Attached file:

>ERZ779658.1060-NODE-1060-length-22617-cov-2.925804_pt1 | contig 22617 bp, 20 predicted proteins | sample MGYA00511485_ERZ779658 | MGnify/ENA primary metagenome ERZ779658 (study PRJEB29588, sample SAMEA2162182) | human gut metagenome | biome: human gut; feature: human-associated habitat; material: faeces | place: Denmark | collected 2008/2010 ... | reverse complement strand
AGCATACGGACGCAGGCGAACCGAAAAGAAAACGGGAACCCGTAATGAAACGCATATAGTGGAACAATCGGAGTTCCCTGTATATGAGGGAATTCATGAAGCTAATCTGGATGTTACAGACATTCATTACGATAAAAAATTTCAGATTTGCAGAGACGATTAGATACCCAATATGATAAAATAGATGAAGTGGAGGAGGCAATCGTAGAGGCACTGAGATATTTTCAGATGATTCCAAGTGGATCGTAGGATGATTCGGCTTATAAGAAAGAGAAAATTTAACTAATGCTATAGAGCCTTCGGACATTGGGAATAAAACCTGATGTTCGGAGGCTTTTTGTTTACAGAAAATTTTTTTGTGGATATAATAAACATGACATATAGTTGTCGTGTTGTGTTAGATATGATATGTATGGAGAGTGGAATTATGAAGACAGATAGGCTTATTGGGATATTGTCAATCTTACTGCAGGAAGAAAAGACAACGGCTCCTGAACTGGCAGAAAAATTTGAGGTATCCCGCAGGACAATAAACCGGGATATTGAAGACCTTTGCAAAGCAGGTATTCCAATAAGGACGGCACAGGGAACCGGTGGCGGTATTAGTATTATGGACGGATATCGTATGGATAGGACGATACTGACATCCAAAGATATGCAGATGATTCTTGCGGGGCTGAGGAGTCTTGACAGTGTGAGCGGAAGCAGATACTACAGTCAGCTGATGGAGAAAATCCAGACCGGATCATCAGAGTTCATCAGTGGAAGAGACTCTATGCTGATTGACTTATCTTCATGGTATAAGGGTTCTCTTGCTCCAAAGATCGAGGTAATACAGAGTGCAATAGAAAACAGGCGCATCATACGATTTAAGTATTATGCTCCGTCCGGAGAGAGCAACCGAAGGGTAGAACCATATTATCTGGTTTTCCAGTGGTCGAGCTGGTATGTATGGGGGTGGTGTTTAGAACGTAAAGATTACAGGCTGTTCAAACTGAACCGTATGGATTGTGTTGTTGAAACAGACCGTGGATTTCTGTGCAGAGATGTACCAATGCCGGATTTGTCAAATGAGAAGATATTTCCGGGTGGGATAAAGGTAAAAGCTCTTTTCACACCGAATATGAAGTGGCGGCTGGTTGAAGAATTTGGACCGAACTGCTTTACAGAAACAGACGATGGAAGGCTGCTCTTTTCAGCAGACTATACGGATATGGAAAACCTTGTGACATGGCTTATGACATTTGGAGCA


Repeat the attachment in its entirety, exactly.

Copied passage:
>ERZ779658.1060-NODE-1060-length-22617-cov-2.925804_pt1 | contig 22617 bp, 20 predicted proteins | sample MGYA00511485_ERZ779658 | MGnify/ENA primary metagenome ERZ779658 (study PRJEB29588, sample SAMEA2162182) | human gut metagenome | biome: human gut; feature: human-associated habitat; material: faeces | place: Denmark | collected 2008/2010 ... | reverse complement strand
AGCATACGGACGCAGGCGAACCGAAAAGAAAACGGGAACCCGTAATGAAACGCATATAGTGGAACAATCGGAGTTCCCTGTATATGAGGGAATTCATGAAGCTAATCTGGATGTTACAGACATTCATTACGATAAAAAATTTCAGATTTGCAGAGACGATTAGATACCCAATATGATAAAATAGATGAAGTGGAGGAGGCAATCGTAGAGGCACTGAGATATTTTCAGATGATTCCAAGTGGATCGTAGGATGATTCGGCTTATAAGAAAGAGAAAATTTAACTAATGCTATAGAGCCTTCGGACATTGGGAATAAAACCTGATGTTCGGAGGCTTTTTGTTTACAGAAAATTTTTTTGTGGATATAATAAACATGACATATAGTTGTCGTGTTGTGTTAGATATGATATGTATGGAGAGTGGAATTATGAAGACAGATAGGCTTATTGGGATATTGTCAATCTTACTGCAGGAAGAAAAGACAACGGCTCCTGAACTGGCAGAAAAATTTGAGGTATCCCGCAGGACAATAAACCGGGATATTGAAGACCTTTGCAAAGCAGGTATTCCAATAAGGACGGCACAGGGAACCGGTGGCGGTATTAGTATTATGGACGGATATCGTATGGATAGGACGATACTGACATCCAAAGATATGCAGATGATTCTTGCGGGGCTGAGGAGTCTTGACAGTGTGAGCGGAAGCAGATACTACAGTCAGCTGATGGAGAAAATCCAGACCGGATCATCAGAGTTCATCAGTGGAAGAGACTCTATGCTGATTGACTTATCTTCATGGTATAAGGGTTCTCTTGCTCCAAAGATCGAGGTAATACAGAGTGCAATAGAAAACAGGCGCATCATACGATTTAAGTATTATGCTCCGTCCGGAGAGAGCAACCGAAGGGTAGAACCATATTATCTGGTTTTCCAGTGGTCGAGCTGGTATGTATGGGGGTGGTGTTTAGAACGTAAAGATTACAGGCTGTTCAAACTGAACCGTATGGATTGTGTTGTTGAAACAGACCGTGGATTTCTGTGCAGAGATGTACCAATGCCGGATTTGTCAAATGAGAAGATATTTCCGGGTGGGATAAAGGTAAAAGCTCTTTTCACACCGAATATGAAGTGGCGGCTGGTTGAAGAATTTGGACCGAACTGCTTTACAGAAACAGACGATGGAAGGCTGCTCTTTTCAGCAGACTATACGGATATGGAAAACCTTGTGACATGGCTTATGACATTTGGAGCA